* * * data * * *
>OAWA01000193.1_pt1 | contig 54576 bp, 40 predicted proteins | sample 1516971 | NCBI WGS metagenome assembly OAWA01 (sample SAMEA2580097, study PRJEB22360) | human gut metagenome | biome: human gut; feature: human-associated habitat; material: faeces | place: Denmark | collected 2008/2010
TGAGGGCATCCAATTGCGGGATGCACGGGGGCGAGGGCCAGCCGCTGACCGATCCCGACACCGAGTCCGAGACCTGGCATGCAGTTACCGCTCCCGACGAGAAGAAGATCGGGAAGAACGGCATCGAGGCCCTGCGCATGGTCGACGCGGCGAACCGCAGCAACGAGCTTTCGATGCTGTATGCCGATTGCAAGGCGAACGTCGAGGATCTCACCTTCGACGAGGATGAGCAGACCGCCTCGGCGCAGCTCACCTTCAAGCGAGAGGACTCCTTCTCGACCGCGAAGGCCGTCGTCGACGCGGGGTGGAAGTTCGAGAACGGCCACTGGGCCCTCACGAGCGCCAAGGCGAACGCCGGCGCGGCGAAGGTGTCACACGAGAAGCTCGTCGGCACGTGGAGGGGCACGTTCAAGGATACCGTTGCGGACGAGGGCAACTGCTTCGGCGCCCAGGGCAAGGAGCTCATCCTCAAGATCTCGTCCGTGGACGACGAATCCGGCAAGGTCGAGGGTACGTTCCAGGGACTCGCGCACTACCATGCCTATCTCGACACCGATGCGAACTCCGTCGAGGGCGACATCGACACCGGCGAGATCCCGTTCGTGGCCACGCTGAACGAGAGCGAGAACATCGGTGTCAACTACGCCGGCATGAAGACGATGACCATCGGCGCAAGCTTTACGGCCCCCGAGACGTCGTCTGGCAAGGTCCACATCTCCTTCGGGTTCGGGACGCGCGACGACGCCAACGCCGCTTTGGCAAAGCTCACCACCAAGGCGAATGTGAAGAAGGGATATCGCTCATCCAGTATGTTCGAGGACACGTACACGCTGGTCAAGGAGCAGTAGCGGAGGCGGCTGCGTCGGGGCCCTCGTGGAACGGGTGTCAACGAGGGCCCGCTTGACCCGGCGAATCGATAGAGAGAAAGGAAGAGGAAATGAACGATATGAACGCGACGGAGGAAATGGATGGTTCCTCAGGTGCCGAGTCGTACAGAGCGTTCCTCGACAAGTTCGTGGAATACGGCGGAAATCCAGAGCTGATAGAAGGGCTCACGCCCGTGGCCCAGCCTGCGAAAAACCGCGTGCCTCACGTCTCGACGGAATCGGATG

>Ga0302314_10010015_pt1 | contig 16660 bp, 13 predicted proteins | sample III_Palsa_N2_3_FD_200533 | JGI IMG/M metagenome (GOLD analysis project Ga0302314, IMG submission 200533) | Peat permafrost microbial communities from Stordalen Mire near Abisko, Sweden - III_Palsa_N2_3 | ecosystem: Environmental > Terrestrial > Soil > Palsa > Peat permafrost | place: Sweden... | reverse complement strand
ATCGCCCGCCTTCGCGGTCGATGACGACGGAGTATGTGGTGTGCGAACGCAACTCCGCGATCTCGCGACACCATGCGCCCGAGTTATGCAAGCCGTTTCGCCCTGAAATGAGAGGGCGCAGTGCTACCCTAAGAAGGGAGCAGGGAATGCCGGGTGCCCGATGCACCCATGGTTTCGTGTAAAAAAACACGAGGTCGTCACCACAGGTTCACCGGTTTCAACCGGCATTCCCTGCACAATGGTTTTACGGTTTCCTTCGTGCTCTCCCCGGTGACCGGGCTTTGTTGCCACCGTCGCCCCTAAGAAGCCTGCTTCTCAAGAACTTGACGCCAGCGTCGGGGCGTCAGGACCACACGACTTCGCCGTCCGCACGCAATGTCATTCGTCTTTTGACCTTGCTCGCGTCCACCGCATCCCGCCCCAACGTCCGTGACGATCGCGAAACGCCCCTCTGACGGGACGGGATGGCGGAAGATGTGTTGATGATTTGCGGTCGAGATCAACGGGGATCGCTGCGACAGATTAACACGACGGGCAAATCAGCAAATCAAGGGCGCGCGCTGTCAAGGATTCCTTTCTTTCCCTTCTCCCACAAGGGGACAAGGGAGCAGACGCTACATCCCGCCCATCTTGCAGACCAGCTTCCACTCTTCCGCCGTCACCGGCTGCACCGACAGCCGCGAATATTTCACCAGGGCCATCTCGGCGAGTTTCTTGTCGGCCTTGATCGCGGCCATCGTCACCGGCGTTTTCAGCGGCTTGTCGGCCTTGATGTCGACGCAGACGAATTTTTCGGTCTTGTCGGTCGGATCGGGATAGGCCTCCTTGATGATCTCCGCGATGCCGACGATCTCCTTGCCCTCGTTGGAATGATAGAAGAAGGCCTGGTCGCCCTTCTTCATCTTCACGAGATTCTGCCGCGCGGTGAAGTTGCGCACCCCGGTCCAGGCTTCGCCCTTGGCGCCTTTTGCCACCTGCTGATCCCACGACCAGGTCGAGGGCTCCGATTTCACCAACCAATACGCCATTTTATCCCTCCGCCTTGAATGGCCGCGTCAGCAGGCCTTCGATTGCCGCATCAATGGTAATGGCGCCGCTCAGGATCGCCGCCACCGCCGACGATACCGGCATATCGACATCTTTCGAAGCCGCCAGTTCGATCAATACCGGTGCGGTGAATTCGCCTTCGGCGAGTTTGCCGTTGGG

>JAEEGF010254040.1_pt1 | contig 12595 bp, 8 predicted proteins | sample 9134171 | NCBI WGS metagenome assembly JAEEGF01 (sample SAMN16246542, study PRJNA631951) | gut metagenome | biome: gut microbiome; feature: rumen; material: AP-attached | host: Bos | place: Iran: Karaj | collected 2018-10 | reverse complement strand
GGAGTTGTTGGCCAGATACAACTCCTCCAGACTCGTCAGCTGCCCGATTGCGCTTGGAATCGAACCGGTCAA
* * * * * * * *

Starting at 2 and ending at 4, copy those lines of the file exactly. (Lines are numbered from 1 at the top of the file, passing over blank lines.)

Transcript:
TGAGGGCATCCAATTGCGGGATGCACGGGGGCGAGGGCCAGCCGCTGACCGATCCCGACACCGAGTCCGAGACCTGGCATGCAGTTACCGCTCCCGACGAGAAGAAGATCGGGAAGAACGGCATCGAGGCCCTGCGCATGGTCGACGCGGCGAACCGCAGCAACGAGCTTTCGATGCTGTATGCCGATTGCAAGGCGAACGTCGAGGATCTCACCTTCGACGAGGATGAGCAGACCGCCTCGGCGCAGCTCACCTTCAAGCGAGAGGACTCCTTCTCGACCGCGAAGGCCGTCGTCGACGCGGGGTGGAAGTTCGAGAACGGCCACTGGGCCCTCACGAGCGCCAAGGCGAACGCCGGCGCGGCGAAGGTGTCACACGAGAAGCTCGTCGGCACGTGGAGGGGCACGTTCAAGGATACCGTTGCGGACGAGGGCAACTGCTTCGGCGCCCAGGGCAAGGAGCTCATCCTCAAGATCTCGTCCGTGGACGACGAATCCGGCAAGGTCGAGGGTACGTTCCAGGGACTCGCGCACTACCATGCCTATCTCGACACCGATGCGAACTCCGTCGAGGGCGACATCGACACCGGCGAGATCCCGTTCGTGGCCACGCTGAACGAGAGCGAGAACATCGGTGTCAACTACGCCGGCATGAAGACGATGACCATCGGCGCAAGCTTTACGGCCCCCGAGACGTCGTCTGGCAAGGTCCACATCTCCTTCGGGTTCGGGACGCGCGACGACGCCAACGCCGCTTTGGCAAAGCTCACCACCAAGGCGAATGTGAAGAAGGGATATCGCTCATCCAGTATGTTCGAGGACACGTACACGCTGGTCAAGGAGCAGTAGCGGAGGCGGCTGCGTCGGGGCCCTCGTGGAACGGGTGTCAACGAGGGCCCGCTTGACCCGGCGAATCGATAGAGAGAAAGGAAGAGGAAATGAACGATATGAACGCGACGGAGGAAATGGATGGTTCCTCAGGTGCCGAGTCGTACAGAGCGTTCCTCGACAAGTTCGTGGAATACGGCGGAAATCCAGAGCTGATAGAAGGGCTCACGCCCGTGGCCCAGCCTGCGAAAAACCGCGTGCCTCACGTCTCGACGGAATCGGATG

>Ga0302314_10010015_pt1 | contig 16660 bp, 13 predicted proteins | sample III_Palsa_N2_3_FD_200533 | JGI IMG/M metagenome (GOLD analysis project Ga0302314, IMG submission 200533) | Peat permafrost microbial communities from Stordalen Mire near Abisko, Sweden - III_Palsa_N2_3 | ecosystem: Environmental > Terrestrial > Soil > Palsa > Peat permafrost | place: Sweden... | reverse complement strand
ATCGCCCGCCTTCGCGGTCGATGACGACGGAGTATGTGGTGTGCGAACGCAACTCCGCGATCTCGCGACACCATGCGCCCGAGTTATGCAAGCCGTTTCGCCCTGAAATGAGAGGGCGCAGTGCTACCCTAAGAAGGGAGCAGGGAATGCCGGGTGCCCGATGCACCCATGGTTTCGTGTAAAAAAACACGAGGTCGTCACCACAGGTTCACCGGTTTCAACCGGCATTCCCTGCACAATGGTTTTACGGTTTCCTTCGTGCTCTCCCCGGTGACCGGGCTTTGTTGCCACCGTCGCCCCTAAGAAGCCTGCTTCTCAAGAACTTGACGCCAGCGTCGGGGCGTCAGGACCACACGACTTCGCCGTCCGCACGCAATGTCATTCGTCTTTTGACCTTGCTCGCGTCCACCGCATCCCGCCCCAACGTCCGTGACGATCGCGAAACGCCCCTCTGACGGGACGGGATGGCGGAAGATGTGTTGATGATTTGCGGTCGAGATCAACGGGGATCGCTGCGACAGATTAACACGACGGGCAAATCAGCAAATCAAGGGCGCGCGCTGTCAAGGATTCCTTTCTTTCCCTTCTCCCACAAGGGGACAAGGGAGCAGACGCTACATCCCGCCCATCTTGCAGACCAGCTTCCACTCTTCCGCCGTCACCGGCTGCACCGACAGCCGCGAATATTTCACCAGGGCCATCTCGGCGAGTTTCTTGTCGGCCTTGATCGCGGCCATCGTCACCGGCGTTTTCAGCGGCTTGTCGGCCTTGATGTCGACGCAGACGAATTTTTCGGTCTTGTCGGTCGGATCGGGATAGGCCTCCTTGATGATCTCCGCGATGCCGACGATCTCCTTGCCCTCGTTGGAATGATAGAAGAAGGCCTGGTCGCCCTTCTTCATCTTCACGAGATTCTGCCGCGCGGTGAAGTTGCGCACCCCGGTCCAGGCTTCGCCCTTGGCGCCTTTTGCCACCTGCTGATCCCACGACCAGGTCGAGGGCTCCGATTTCACCAACCAATACGCCATTTTATCCCTCCGCCTTGAATGGCCGCGTCAGCAGGCCTTCGATTGCCGCATCAATGGTAATGGCGCCGCTCAGGATCGCCGCCACCGCCGACGATACCGGCATATCGACATCTTTCGAAGCCGCCAGTTCGATCAATACCGGTGCGGTGAATTCGCCTTCGGCGAGTTTGCCGTTGGG